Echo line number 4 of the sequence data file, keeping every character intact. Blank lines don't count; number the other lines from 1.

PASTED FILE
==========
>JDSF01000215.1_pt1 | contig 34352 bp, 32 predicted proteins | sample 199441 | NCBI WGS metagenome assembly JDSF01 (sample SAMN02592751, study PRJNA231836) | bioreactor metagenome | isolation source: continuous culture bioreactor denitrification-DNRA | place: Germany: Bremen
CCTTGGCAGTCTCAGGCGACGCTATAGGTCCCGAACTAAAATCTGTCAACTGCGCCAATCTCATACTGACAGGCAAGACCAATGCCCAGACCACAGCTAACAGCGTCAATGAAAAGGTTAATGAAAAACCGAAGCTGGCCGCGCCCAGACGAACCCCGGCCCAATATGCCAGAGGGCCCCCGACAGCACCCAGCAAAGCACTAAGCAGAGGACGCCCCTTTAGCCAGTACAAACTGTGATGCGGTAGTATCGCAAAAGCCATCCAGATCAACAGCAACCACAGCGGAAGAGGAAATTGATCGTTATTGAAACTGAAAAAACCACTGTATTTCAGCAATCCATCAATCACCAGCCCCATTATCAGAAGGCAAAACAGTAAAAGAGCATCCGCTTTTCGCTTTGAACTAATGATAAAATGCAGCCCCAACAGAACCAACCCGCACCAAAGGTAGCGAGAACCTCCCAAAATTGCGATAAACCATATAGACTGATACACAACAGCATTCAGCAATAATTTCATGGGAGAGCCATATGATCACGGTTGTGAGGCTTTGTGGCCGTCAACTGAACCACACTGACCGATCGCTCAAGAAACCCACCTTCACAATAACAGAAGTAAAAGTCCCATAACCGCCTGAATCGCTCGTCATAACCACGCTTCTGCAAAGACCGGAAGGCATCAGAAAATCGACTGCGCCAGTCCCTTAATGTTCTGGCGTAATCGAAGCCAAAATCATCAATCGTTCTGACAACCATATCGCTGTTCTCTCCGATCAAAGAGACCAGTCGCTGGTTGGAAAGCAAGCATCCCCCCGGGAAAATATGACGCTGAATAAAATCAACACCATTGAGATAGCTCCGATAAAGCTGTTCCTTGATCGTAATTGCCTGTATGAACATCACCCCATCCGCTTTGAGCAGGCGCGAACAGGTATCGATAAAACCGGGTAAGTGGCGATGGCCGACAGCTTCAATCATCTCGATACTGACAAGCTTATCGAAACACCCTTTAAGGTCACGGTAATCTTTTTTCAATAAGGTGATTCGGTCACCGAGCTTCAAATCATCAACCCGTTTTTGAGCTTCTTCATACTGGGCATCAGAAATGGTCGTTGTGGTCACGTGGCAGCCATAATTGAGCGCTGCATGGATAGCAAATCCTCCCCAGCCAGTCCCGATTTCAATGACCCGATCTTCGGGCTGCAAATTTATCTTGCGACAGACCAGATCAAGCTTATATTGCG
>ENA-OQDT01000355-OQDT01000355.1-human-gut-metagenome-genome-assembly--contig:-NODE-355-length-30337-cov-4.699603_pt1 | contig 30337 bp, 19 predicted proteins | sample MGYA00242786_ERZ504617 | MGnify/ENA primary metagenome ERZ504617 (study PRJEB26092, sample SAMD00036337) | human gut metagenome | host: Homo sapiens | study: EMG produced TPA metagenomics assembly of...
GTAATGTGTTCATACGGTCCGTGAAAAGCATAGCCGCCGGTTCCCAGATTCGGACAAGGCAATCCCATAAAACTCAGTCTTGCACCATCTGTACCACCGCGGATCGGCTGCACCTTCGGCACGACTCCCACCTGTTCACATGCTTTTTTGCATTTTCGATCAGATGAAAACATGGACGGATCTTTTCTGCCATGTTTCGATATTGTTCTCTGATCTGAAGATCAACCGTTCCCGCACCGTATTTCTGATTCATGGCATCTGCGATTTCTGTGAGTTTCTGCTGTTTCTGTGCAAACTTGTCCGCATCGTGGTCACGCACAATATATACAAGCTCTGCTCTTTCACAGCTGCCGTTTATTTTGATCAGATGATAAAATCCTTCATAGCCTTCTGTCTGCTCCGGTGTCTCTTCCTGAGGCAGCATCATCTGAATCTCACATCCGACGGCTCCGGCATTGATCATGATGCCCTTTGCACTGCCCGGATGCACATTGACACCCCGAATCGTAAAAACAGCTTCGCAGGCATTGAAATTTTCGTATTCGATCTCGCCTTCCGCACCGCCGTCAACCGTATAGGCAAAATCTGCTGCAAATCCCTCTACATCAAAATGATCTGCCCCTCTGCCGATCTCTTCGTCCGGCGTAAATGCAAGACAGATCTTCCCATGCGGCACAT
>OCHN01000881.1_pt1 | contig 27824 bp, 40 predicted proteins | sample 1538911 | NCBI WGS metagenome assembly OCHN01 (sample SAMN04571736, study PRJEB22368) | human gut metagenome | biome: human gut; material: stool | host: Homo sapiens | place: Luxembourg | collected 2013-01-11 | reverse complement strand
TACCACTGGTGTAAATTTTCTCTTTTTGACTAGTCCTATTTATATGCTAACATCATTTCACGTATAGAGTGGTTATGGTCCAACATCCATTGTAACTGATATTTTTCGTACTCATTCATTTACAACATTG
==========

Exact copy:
GTAATGTGTTCATACGGTCCGTGAAAAGCATAGCCGCCGGTTCCCAGATTCGGACAAGGCAATCCCATAAAACTCAGTCTTGCACCATCTGTACCACCGCGGATCGGCTGCACCTTCGGCACGACTCCCACCTGTTCACATGCTTTTTTGCATTTTCGATCAGATGAAAACATGGACGGATCTTTTCTGCCATGTTTCGATATTGTTCTCTGATCTGAAGATCAACCGTTCCCGCACCGTATTTCTGATTCATGGCATCTGCGATTTCTGTGAGTTTCTGCTGTTTCTGTGCAAACTTGTCCGCATCGTGGTCACGCACAATATATACAAGCTCTGCTCTTTCACAGCTGCCGTTTATTTTGATCAGATGATAAAATCCTTCATAGCCTTCTGTCTGCTCCGGTGTCTCTTCCTGAGGCAGCATCATCTGAATCTCACATCCGACGGCTCCGGCATTGATCATGATGCCCTTTGCACTGCCCGGATGCACATTGACACCCCGAATCGTAAAAACAGCTTCGCAGGCATTGAAATTTTCGTATTCGATCTCGCCTTCCGCACCGCCGTCAACCGTATAGGCAAAATCTGCTGCAAATCCCTCTACATCAAAATGATCTGCCCCTCTGCCGATCTCTTCGTCCGGCGTAAATGCAAGACAGATCTTCCCATGCGGCACAT